What European reforms mean for businesses and their advisers
You may well have seen the news last week that the European Parliament approved a package of accounting reforms relating to the relationship between Public Interest Entities (PIE) and their auditors operating within the European Union. The headlines include expansion of the auditors’ report, a cap on the level of non-audit services that a PIE can obtain from its auditor, the removal of so-called ‘Big-4 clauses’ which exclude other firms from the tendering process, auditor rotation at 10 years (although this can be extended in certain circumstances) and mandatory communications with the audit committee.
We have been calling for action on accounting reform and welcome the agreement, but I want to be clear as to why.
I will not deny that the proposals may help our business to grow by breaking down the institutional prejudice against challenger firms such as Grant Thornton. But the principal point is that investors want to see changes in auditor-company relationships. As auditors, we should embrace these changes.
Importantly, the EU reforms target investor desire for an informative audit report, and their concerns about long auditor tenures and volume of other services provided by a company’s auditor. You only have to look at the reaction to the FTSE250 firm Interserve recently awarding their audit contract to our UK firm to see the depth of desire among investors for more competition in the audit market. Discussions in the EU, the UK, the Netherlands, India and elsewhere have raised the profile of these concerns, and now enshrining these changes in law ensures that change will be permanent.
The impact on the market for tax and advisory services is potentially even more significant as the reforms cap the level of work an auditor’s firm can provide to its client (at 70% of the audit fee). Of course, much of this work is already done outside the Big-4; we do tax and advisory work for some of the largest banks and commercial companies in the world and our UK firm currently delivers services for 40 of the FTSE100. But the overriding tendency for PIEs to engage their auditors for these services will now have to change. Indeed, our sense is that the current environment is already encouraging more large companies to use a wider range of accounting firms.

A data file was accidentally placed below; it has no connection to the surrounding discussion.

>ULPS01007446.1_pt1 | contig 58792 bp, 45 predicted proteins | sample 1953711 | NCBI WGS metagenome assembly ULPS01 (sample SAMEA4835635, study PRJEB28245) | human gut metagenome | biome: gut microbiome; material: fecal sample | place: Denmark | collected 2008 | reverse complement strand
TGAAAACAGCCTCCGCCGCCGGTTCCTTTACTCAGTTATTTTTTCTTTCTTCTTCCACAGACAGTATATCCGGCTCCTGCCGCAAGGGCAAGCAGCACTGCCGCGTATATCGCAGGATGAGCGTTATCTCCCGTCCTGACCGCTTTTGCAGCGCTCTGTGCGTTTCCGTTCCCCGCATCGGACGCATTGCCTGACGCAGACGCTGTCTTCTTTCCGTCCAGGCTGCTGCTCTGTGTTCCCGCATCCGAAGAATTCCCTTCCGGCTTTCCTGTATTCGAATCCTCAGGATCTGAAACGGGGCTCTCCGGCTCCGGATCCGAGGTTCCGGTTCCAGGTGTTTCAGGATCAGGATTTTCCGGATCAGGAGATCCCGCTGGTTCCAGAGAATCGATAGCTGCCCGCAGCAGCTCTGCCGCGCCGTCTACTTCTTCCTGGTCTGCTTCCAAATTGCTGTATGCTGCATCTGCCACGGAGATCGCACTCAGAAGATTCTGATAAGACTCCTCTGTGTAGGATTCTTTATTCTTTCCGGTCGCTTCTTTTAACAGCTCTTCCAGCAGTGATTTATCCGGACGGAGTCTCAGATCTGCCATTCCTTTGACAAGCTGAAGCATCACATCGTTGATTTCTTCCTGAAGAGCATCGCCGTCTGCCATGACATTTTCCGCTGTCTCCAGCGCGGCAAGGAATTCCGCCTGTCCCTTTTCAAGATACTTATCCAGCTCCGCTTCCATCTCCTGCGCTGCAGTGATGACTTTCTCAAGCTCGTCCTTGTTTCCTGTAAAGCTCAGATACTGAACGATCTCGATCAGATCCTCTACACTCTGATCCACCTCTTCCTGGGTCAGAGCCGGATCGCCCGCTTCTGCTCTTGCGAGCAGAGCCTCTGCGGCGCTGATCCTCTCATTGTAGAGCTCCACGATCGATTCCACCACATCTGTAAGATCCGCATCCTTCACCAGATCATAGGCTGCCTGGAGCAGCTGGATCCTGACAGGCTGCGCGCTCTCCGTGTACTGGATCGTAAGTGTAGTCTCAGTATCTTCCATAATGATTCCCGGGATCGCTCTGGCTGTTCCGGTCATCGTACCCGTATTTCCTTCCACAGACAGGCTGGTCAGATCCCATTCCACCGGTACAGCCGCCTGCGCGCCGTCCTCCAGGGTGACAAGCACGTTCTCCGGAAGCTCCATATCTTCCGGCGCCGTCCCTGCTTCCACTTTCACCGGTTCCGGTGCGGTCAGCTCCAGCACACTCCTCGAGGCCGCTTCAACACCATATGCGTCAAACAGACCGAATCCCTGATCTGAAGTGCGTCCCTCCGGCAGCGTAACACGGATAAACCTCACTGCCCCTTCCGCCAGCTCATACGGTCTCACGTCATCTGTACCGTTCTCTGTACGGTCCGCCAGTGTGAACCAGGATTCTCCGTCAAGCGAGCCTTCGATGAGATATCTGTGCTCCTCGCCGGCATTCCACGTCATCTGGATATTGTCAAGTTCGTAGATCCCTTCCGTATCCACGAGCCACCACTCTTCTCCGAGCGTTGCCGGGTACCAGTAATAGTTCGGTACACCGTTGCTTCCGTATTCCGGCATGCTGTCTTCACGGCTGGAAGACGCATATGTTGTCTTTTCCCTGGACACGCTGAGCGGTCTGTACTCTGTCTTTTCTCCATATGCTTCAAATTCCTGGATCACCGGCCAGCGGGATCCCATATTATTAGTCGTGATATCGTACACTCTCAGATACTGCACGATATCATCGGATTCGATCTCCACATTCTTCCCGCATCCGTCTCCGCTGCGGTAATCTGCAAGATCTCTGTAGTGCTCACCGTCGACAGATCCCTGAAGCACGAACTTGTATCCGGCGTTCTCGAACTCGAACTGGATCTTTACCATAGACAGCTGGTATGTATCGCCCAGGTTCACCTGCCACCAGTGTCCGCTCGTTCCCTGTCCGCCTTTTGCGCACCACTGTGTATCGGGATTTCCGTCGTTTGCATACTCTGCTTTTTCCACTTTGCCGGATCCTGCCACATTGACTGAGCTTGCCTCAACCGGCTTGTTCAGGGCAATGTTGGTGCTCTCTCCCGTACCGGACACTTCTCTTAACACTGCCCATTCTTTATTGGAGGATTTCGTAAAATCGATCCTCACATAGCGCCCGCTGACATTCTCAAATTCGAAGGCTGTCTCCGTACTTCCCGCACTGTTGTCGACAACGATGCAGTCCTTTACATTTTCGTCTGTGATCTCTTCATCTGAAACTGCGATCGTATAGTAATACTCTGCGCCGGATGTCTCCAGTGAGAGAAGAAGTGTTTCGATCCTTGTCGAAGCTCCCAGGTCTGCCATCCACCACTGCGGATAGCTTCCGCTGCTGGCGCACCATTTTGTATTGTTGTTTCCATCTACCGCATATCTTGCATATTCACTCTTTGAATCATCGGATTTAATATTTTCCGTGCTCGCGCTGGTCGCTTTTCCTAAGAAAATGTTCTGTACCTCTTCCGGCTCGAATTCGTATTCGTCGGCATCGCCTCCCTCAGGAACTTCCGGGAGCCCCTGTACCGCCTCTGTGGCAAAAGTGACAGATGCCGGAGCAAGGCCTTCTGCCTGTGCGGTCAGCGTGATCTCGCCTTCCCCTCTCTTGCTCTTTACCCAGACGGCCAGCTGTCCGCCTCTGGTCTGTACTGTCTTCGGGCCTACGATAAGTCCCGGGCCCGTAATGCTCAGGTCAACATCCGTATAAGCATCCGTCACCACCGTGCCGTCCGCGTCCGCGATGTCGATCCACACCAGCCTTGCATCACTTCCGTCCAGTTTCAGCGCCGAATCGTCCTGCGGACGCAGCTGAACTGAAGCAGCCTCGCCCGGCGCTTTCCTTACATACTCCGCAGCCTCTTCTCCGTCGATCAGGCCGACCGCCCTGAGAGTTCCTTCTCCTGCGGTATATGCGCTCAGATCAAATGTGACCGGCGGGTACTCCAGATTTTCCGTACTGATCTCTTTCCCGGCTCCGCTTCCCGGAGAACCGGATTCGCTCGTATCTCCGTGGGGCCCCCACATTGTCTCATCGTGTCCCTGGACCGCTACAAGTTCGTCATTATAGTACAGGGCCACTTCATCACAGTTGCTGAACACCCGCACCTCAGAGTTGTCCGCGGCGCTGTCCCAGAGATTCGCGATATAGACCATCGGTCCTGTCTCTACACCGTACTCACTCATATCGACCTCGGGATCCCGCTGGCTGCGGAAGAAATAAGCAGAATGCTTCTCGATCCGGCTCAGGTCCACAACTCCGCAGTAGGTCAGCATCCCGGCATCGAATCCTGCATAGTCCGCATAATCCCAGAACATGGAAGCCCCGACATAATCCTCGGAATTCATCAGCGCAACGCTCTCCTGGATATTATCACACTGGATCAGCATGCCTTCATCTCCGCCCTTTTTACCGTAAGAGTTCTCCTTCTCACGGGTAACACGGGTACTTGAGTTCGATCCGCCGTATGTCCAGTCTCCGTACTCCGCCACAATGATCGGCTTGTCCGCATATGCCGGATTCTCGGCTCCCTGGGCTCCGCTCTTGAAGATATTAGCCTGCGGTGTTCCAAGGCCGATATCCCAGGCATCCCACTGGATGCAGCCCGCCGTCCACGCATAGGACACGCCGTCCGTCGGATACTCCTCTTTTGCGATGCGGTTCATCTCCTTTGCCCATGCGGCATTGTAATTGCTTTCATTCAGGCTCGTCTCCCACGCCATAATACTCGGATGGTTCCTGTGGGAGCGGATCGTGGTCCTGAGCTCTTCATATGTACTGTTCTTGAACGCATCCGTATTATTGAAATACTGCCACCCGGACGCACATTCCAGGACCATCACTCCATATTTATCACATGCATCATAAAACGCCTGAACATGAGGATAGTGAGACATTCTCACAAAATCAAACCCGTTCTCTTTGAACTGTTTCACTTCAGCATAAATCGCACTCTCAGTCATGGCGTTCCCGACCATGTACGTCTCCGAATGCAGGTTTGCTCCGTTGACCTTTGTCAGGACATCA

There are certain administrative processes which now need to be completed in Brussels before we learn of the precise effective date of the law, but we expect it to come into effect in mid-July 2016. The challenge for firms like ours in the meantime is to demonstrate to PIEs across Europe that we have the capability and capacity – as well as the hunger – to handle large, complex assignments; to provide a real choice to businesses across the region. The ten investors who recently wrote to the Financial Times applauding the Interserve decision pointed out that we have a “torchbearer’s responsibility” and I would agree; we are worthy of more large appointments and need to prove that by continuing to deliver the high quality work that shareholders demand.
I am confident we can do this but would reiterate the point that the purpose of the reforms is to improve choice, competition and transparency. Putting tax, advisory and audit work out for tender is sound governance. There is no guarantee we will win any of these contracts, but a level playing field can only be good for business and for society.